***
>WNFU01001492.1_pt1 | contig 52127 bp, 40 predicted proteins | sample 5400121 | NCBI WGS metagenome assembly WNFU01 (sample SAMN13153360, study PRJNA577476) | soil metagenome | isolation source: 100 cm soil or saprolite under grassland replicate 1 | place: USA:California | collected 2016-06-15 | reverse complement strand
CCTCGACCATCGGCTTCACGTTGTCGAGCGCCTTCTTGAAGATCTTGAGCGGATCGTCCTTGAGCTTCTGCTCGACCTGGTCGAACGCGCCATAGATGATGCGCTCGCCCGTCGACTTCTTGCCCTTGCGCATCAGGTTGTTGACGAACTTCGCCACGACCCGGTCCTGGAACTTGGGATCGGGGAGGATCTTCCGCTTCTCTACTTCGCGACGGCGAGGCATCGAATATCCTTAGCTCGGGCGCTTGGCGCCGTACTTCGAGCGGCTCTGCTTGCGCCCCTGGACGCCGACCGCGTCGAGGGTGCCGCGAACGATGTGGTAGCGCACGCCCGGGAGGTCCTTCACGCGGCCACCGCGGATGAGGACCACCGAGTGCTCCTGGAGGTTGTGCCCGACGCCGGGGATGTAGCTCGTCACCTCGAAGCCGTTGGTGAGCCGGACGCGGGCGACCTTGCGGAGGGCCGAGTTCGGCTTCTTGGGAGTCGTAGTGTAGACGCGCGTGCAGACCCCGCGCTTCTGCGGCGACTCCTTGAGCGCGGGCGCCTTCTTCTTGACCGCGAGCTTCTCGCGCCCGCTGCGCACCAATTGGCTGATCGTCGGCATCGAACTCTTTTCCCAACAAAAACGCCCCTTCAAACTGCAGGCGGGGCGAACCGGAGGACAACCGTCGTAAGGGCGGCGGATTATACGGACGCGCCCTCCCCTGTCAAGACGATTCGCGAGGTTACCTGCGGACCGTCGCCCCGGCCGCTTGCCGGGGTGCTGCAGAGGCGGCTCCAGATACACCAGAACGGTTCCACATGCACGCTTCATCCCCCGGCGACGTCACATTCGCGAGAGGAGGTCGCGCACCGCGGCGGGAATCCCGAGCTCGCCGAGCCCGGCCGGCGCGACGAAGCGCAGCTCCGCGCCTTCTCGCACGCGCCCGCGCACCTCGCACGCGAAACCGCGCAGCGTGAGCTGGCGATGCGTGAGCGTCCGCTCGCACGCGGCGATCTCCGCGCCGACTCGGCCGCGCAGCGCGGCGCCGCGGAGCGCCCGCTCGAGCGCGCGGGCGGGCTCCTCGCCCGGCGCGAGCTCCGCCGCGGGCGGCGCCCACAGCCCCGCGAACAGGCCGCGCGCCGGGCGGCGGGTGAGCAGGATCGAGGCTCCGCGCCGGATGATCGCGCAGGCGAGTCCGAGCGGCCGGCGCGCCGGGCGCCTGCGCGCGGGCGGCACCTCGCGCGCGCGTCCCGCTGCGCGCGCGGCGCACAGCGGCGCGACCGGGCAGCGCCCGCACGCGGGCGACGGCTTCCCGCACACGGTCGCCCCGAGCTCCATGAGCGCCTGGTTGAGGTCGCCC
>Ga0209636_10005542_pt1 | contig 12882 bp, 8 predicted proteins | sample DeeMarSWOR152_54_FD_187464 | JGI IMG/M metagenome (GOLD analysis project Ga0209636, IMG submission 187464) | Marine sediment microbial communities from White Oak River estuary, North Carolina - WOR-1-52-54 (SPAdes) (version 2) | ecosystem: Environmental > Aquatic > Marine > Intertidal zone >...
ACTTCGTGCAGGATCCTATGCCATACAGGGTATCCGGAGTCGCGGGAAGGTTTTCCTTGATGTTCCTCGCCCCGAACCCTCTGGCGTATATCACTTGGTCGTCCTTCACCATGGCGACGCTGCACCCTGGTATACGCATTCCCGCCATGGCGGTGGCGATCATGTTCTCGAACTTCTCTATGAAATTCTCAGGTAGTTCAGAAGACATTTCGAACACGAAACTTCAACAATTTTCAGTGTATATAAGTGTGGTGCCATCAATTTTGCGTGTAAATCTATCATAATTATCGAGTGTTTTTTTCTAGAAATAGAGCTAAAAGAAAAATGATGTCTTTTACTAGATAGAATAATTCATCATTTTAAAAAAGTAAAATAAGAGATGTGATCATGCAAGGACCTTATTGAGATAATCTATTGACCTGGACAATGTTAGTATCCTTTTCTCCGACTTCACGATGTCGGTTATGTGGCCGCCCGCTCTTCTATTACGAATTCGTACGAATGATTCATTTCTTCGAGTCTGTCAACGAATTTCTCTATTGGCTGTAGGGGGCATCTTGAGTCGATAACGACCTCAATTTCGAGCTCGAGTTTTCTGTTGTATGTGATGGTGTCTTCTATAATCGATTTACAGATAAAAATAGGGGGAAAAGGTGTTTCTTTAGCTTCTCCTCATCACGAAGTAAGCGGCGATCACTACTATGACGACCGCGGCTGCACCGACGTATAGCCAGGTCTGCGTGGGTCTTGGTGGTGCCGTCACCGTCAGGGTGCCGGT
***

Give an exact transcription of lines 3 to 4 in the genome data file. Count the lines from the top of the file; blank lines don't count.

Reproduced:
>Ga0209636_10005542_pt1 | contig 12882 bp, 8 predicted proteins | sample DeeMarSWOR152_54_FD_187464 | JGI IMG/M metagenome (GOLD analysis project Ga0209636, IMG submission 187464) | Marine sediment microbial communities from White Oak River estuary, North Carolina - WOR-1-52-54 (SPAdes) (version 2) | ecosystem: Environmental > Aquatic > Marine > Intertidal zone >...
ACTTCGTGCAGGATCCTATGCCATACAGGGTATCCGGAGTCGCGGGAAGGTTTTCCTTGATGTTCCTCGCCCCGAACCCTCTGGCGTATATCACTTGGTCGTCCTTCACCATGGCGACGCTGCACCCTGGTATACGCATTCCCGCCATGGCGGTGGCGATCATGTTCTCGAACTTCTCTATGAAATTCTCAGGTAGTTCAGAAGACATTTCGAACACGAAACTTCAACAATTTTCAGTGTATATAAGTGTGGTGCCATCAATTTTGCGTGTAAATCTATCATAATTATCGAGTGTTTTTTTCTAGAAATAGAGCTAAAAGAAAAATGATGTCTTTTACTAGATAGAATAATTCATCATTTTAAAAAAGTAAAATAAGAGATGTGATCATGCAAGGACCTTATTGAGATAATCTATTGACCTGGACAATGTTAGTATCCTTTTCTCCGACTTCACGATGTCGGTTATGTGGCCGCCCGCTCTTCTATTACGAATTCGTACGAATGATTCATTTCTTCGAGTCTGTCAACGAATTTCTCTATTGGCTGTAGGGGGCATCTTGAGTCGATAACGACCTCAATTTCGAGCTCGAGTTTTCTGTTGTATGTGATGGTGTCTTCTATAATCGATTTACAGATAAAAATAGGGGGAAAAGGTGTTTCTTTAGCTTCTCCTCATCACGAAGTAAGCGGCGATCACTACTATGACGACCGCGGCTGCACCGACGTATAGCCAGGTCTGCGTGGGTCTTGGTGGTGCCGTCACCGTCAGGGTGCCGGT